Starz has been consistently upping its pedigree in regards to original programming, and their latest offering may just be the one that finally elevates them to the next level. AMERICAN GODS, based on the novel of the same name by Neil Gaiman, is a strange trip through America and the strange things that exist between the cracks. The series focuses on Shadow Moon, a convict with a penchant for strange dreams who is released from prison a few days early because his wife died in a car accident. On his way home he encounters a bit of a hustler who goes by the name of Mr Wednesday. Wednesday gets under Shadow’s skin from the very beginning by being overly familiar and knowing far more about Shadow then he should. On top of that, he keeps showing up even after Shadow has left him far behind, and he is eagerly seeking to employ Shadow. While Shadow would prefer to have nothing to do with him, his lack of funds and the death of his wife and best friend have left him with few options, so he accepts employment, but only with the caveat that if Wednesday pisses him off too much he will walk away without a second thought. Thus begins the enigmatic opening episode of this fascinating new series.
As a fan of the book, I obviously had very high expectations for this series, and thankfully it seems like show runners Brian Fuller (TV’s HANNIBAL) and Michael Green (LOGAN) took the time to understand the source material to create a show that delivers on just about every level for fans. While the show doesn’t exactly fill you in on all the details of what’s going on, that is intentional, because you are supposed to be as lost and confused as Shadow and learn things as he does, so don’t worry if you don’t quite know what’s going on yet, that will come. I quite liked the way they opened with a “Coming to America” segment and had a “Somewhere in America” segment. These are designed to flesh out the world and show you how various gods got brought to America and what some of those gods are doing now. Also, while there were, of course, changes from the book, most were to update the narrative to modern day, flesh things out, or to streamline some minor details, and they all worked surprisingly well, leaving me with an overall opening that was supremely satisfying.
The production values for AMERICAN GODS were outstanding and didn’t shy away from the more disconcerting parts of the narrative. I was particularly impressed with the Bilquis sequence, as it was a very difficult scene to transfer to the screen without being grotesquely graphic, and they managed to walk that line, creating a scene that was intense and impactful without being too graphic. However, I did love the over the top graphic violence of the opening sequence. They used a combination of practical and special effects to create the blood soaked viking opening, and while it may cause some to be squeamish, I think it did an excellent job of demonstrating that this show won’t shy away from any content. Another highlight of the production values was the beautiful stylized imagery, particularly in Shadow’s dream sequences. The change in colors, camera work, and the unique dreamscapes do an exceptional job of creating an otherworldly feeling that will keep you both enthralled and guessing.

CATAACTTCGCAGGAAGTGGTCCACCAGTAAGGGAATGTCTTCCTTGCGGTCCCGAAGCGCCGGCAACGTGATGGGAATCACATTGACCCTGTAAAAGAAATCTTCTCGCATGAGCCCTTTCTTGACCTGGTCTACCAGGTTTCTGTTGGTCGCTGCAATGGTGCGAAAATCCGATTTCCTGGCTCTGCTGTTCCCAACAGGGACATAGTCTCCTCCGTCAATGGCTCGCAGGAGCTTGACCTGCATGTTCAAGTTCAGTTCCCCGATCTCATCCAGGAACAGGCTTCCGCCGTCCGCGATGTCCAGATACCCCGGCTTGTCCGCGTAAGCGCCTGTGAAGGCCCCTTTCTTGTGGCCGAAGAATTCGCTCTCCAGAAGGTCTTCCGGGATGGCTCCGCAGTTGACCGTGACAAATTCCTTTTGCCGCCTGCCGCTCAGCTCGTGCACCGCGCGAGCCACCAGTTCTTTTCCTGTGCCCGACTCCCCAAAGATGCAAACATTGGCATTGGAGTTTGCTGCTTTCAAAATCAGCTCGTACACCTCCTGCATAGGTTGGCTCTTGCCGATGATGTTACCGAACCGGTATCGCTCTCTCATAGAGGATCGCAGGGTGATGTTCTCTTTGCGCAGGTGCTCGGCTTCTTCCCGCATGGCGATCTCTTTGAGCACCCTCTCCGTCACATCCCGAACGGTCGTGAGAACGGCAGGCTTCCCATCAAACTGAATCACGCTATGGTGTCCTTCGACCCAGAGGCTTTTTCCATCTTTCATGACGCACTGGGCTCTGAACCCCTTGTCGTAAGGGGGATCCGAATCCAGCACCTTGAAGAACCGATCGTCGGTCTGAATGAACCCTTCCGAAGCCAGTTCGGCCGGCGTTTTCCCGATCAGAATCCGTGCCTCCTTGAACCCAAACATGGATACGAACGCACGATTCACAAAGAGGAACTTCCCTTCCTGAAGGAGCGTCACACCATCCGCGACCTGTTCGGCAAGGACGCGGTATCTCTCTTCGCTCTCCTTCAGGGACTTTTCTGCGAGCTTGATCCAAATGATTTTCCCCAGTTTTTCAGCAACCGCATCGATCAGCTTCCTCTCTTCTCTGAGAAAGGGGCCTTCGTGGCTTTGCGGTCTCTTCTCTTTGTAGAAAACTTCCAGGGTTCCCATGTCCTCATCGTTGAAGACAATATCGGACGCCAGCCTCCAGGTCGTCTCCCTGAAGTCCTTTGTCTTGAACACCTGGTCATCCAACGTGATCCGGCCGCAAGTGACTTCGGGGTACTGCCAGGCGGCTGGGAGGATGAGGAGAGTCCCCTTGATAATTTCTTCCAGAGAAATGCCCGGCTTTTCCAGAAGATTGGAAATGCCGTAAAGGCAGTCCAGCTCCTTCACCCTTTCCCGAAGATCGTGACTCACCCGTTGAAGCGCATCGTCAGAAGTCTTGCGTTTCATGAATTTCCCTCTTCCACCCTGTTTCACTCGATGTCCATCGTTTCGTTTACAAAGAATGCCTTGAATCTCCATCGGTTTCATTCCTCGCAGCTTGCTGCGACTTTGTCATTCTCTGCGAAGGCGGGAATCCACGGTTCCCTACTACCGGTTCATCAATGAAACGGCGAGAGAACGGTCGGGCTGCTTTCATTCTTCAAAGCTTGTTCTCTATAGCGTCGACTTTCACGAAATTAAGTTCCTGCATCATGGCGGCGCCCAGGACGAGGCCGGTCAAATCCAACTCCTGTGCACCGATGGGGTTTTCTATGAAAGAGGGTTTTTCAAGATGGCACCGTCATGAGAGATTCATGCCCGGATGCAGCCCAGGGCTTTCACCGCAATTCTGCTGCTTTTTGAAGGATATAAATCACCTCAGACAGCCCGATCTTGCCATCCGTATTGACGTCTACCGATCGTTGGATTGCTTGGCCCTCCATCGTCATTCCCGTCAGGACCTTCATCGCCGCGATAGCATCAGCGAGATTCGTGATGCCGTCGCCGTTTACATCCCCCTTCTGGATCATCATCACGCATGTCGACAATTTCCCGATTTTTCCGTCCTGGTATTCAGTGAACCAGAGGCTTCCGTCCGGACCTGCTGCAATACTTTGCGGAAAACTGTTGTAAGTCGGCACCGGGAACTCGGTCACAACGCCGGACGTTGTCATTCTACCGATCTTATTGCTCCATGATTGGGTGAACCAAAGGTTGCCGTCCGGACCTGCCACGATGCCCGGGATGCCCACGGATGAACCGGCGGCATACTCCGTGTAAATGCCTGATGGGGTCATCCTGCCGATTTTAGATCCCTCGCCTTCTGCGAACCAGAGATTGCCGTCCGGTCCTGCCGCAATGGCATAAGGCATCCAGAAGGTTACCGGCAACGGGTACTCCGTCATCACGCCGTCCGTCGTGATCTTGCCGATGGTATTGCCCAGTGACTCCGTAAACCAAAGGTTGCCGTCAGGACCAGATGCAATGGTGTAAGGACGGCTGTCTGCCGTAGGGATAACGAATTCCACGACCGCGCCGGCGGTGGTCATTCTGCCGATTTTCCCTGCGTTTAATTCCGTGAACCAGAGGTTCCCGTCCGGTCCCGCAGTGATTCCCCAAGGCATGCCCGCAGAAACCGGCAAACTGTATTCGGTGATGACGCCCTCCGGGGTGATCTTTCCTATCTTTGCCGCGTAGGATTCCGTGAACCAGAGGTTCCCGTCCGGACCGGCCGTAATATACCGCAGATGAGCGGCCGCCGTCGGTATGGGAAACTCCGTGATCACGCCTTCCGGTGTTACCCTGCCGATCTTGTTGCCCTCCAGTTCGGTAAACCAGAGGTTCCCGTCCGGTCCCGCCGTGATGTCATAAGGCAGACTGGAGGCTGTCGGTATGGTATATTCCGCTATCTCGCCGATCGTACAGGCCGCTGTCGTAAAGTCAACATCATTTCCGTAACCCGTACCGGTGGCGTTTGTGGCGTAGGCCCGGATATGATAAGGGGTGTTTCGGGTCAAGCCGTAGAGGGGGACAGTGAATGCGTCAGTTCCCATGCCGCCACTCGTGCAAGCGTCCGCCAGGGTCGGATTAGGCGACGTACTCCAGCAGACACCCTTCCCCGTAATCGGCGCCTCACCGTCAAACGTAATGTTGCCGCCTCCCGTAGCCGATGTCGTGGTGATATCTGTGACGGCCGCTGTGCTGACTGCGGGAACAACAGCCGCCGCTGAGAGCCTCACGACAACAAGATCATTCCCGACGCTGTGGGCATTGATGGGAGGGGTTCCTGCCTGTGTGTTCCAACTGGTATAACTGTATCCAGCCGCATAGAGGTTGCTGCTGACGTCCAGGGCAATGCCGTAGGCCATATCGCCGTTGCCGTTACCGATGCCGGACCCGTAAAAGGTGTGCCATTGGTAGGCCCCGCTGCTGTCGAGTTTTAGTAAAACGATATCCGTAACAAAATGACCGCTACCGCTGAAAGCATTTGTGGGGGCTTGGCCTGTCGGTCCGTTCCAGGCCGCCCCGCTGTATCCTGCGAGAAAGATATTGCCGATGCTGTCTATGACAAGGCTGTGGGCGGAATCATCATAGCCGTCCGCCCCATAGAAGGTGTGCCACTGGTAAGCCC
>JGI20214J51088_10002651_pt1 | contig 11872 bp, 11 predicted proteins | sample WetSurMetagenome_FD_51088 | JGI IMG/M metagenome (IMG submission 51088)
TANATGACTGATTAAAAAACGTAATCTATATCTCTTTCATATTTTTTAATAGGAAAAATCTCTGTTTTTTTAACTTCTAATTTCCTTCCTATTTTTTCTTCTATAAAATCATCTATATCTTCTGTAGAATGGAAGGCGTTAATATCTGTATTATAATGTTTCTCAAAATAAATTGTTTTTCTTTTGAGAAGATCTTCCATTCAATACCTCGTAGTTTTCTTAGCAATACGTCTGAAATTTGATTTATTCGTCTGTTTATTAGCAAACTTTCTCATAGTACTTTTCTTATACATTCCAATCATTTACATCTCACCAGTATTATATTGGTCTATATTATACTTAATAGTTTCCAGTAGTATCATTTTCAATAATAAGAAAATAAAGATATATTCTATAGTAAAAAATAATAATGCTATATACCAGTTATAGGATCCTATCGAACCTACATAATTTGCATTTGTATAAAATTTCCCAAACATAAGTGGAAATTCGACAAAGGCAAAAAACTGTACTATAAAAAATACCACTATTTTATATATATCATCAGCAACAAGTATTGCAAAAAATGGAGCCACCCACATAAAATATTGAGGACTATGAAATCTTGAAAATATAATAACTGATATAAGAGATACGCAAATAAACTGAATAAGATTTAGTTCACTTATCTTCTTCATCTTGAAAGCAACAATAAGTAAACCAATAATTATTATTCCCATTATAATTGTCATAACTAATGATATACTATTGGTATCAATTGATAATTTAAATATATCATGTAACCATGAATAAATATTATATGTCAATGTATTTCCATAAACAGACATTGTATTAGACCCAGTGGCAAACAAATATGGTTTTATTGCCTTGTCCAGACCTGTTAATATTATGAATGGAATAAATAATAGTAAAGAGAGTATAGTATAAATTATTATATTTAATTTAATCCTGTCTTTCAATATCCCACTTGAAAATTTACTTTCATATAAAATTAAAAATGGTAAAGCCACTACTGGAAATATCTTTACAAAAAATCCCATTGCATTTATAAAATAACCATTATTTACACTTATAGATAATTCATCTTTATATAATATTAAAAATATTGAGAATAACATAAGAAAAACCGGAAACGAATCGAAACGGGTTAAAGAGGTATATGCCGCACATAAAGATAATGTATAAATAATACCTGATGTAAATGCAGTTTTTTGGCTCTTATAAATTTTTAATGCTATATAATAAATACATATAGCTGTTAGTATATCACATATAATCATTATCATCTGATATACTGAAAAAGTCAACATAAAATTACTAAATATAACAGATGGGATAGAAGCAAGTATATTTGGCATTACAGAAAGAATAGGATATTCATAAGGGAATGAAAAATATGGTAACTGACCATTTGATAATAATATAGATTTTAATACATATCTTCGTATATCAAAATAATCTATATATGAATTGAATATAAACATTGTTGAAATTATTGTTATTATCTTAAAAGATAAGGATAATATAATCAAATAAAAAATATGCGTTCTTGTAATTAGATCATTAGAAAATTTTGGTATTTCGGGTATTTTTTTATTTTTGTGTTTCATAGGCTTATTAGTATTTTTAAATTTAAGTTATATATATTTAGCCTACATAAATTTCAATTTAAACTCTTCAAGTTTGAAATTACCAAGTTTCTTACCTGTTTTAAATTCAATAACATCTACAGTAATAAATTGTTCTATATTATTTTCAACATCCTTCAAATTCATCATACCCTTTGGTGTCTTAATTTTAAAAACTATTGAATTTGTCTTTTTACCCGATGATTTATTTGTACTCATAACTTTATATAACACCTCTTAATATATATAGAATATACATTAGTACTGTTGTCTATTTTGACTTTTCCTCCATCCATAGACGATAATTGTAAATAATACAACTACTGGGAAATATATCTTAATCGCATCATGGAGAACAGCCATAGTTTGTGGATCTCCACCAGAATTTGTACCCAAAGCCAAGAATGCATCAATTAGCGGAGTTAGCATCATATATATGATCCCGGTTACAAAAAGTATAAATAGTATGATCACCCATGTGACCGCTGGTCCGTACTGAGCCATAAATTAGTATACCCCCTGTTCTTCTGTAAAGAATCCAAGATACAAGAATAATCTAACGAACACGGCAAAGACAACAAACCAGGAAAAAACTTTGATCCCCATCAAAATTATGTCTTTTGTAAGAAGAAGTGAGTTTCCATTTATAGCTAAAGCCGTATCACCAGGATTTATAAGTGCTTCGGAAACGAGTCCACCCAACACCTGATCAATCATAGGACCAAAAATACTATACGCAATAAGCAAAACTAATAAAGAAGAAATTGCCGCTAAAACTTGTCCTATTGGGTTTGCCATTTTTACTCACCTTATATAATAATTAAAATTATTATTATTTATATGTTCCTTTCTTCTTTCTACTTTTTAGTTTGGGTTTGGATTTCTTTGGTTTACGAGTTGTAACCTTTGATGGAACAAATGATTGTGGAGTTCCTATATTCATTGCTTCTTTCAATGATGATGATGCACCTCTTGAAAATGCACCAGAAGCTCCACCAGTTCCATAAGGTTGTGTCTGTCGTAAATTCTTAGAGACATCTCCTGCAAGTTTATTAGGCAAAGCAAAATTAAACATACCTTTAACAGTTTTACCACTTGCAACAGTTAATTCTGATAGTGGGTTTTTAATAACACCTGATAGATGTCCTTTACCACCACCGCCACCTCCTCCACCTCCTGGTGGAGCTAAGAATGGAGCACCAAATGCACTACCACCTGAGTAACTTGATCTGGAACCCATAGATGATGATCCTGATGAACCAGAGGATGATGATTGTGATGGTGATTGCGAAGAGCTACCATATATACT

No matter how great the writing or how beautiful the imagery, no show can stand without a cast to bring it together, and I was quite impressed with the performances. Ricky Whittle (TV’s THE 100) plays Shadow Moon, and he is delightfully versatile in the role. Shadow is a man who has just found out his wife died and has just been let out of prison, so it comes as little surprise that he is angry and his fuse is short, and while Whittle portrays this perfectly, with the right amount of power and rage, Whittle softens hit portrayal a bit as Shadow attends his wife’s funeral, hinting at the man’s true nature, which was a nice demonstration of his range and talent. By far the highlight of the cast is Ian McShane (JOHN WICK: CHAPTER 2) as the mysterious Mr Wednesday. We first see Wednesday as he is conning his way into first class on a plane, and he seems feeble and old, but then as he strikes up a conversation with Shadow we see a man who is sharp, enigmatic, but certainly calmly in control, and McShane gives him a playful air that is also laced with a power and authority that makes you take notice, very impressive. Taking on the part of Mad Sweeney, a towering, self proclaimed leprechaun is Pablo Schreiber (TV’s ORANGE IS THE NEW BLACK) and he does a nice job with the role. We only get to see Sweeney in one scene where he is a violent, antagonistic ass and Schreiber portrays this perfectly, giving us a man who revels in violence and mischief merely for the sake of them. I was pleasantly surprised by Betty Gilpin (TV’s MASTERS OF SEX) as Audrey, wife of Shadow’s dead best friend, Robbie. Robbie died in the same car accident as Shadow’s wife, so Audrey is reeling from the pain and anger at losing her husband and Gilpin manages to embody this perfectly and makes her come to life in a very real way, with the result being that she steals every scene she is in. Lastly, Bruce Langley (DEADLY WATERS) plays the Technical Boy, and while he is something of a new comer, he is pretty solid in the role. All we really learn of Technical Boy this episode is that he is against Mr Wednesday and that he is a self entitled, arrogant bully and Langley plays him well, easily making him the distasteful little pissant he is.
AMERICAN GODS has started off with a bang, and while the story isn’t fully clear yet, there is no doubt it’s interesting. Add to that some beautiful visuals and strong performances and you’ve got one of the best series openers in a long time. If you’re even remotely curious about this show, you should definitely check it out. AMERICAN GODS has the potential to be the next smash hit for Starz.
Final Score: 9 out of 10